Branding a new business depends on a number of key factors, starting with the definition of branding
Branding is one of those words like “media,” it can mean many different things to different people. For the purpose of this article, the cost to brand a company, we’ll focus on three distinct phases.
Phase 1: Company Naming & Visual Identity (Visual)
Phase 2: Company Messaging & Positioning (Verbal)
Phase 3: Brand Implementation & Design (Actionable)
All three phases are necessary to create, communicate and sustain a believable business brand. In addition, for determining the cost of branding a business, size matters. For a local company, unconcerned with trademark or linguistic analysis, the cost to brand is much less than a global company needing brand name research and trademark clearance in multiple countries. For this reason, we’ll provide a range that reflects realistic budgets for smaller, startup companies, consultants and entrepreneurs.
Small businesses typically includes startups, consultants, professional service providers and retailers. The needs are mostly focused on the identity piece (name, tag line, domain and logo) with less emphasis on research, extensive trademark and linguistic studies. It’s more of a “get it done” mentality with a need to go to market with something credible and memorable. Depending on resources, here are options for small business branding.
1. Budgeted Minded Startup Approach ($3,000 to $5,000)
For those startups operating on a shoestring, don’t give up hope! You will have to do some of your own internal evaluation and exploration of your pivot point, the thing that makes you unique and different. Once you know that, you can find names by going to various brand name sites or hiring freelancers to brainstorm names based on the creative brief, or brand criteria, you provide them. If you have just a few hundred or a few thousand dollars to create your brand, try using services such as the following:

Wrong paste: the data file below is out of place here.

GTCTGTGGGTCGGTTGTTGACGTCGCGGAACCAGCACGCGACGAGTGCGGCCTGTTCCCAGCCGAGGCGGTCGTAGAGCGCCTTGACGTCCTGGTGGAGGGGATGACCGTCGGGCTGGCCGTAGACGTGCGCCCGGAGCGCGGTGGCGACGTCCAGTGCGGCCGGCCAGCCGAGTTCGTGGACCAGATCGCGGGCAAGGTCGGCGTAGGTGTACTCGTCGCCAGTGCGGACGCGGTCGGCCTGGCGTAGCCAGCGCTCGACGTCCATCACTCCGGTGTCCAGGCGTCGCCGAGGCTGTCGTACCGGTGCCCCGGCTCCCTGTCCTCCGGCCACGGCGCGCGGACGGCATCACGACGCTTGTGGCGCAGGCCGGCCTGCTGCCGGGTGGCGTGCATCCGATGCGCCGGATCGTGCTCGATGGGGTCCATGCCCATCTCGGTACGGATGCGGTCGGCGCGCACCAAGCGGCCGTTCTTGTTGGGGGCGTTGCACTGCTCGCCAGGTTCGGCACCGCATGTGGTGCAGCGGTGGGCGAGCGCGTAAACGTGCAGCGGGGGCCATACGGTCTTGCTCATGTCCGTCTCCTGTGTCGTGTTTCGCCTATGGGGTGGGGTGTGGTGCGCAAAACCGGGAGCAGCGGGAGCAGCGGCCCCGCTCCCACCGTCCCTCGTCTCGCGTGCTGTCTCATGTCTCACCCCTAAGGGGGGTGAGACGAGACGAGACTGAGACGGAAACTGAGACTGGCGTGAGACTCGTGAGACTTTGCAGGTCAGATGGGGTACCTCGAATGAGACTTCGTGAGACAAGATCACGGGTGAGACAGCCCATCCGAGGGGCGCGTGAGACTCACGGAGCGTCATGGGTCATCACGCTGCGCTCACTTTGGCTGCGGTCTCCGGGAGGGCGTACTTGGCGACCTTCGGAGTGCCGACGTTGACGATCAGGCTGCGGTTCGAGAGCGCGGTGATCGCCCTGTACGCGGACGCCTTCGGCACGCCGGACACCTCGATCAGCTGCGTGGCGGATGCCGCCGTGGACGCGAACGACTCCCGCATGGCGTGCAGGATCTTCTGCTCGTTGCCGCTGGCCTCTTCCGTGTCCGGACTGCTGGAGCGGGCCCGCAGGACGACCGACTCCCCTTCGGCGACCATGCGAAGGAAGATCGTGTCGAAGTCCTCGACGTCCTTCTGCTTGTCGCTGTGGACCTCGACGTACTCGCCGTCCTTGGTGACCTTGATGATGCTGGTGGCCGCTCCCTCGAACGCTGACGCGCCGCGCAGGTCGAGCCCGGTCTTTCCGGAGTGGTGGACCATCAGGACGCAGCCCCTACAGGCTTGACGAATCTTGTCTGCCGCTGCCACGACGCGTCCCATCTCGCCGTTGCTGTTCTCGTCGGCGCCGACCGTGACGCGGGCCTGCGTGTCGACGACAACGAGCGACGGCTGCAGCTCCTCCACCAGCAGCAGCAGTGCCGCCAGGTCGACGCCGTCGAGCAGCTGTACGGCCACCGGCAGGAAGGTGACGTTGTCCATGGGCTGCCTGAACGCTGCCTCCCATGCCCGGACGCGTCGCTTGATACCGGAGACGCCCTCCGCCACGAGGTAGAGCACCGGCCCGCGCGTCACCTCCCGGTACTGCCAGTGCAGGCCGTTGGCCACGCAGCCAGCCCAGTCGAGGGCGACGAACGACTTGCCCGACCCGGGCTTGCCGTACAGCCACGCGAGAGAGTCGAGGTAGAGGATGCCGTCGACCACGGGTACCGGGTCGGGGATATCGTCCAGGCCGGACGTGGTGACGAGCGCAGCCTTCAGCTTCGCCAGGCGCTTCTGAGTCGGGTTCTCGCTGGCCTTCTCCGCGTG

CrowdSpring.com – Use the wisdom of the masses to generate hundreds or thousands of names
FrozenLemons.com – A Netherlands based group that comes up with ideas on the cheap
BrandBucket.com – A site with thousands of brandable domain names categorized by industry
Brandpa.com – Similar to offerings on BrandBucket
Brandroot.com – Another domain selling site
For the logo design, you can use
Again, you will be the equivalent of your own “contractor” hiring your own sub contractors. You will need to put the pieces together including the brand rationale and how the company brand name, logo and tagline all fit together.
If the domain name is paramount to your success (such as an e-commerce company) consider searching the inventory on the following sites for ideas:
You can also look up domain on LeanDomainSearch.com using a keyword. Navigation on the left side lets you put the keyword first or second.
Caution! Don’t let the tail wag the dog. The company name has to work based on your pivot point, communicating and projecting your core strength, and not just because the domain was available.
2. Mid Level Business Branding Cost ($5,000 to $10,000)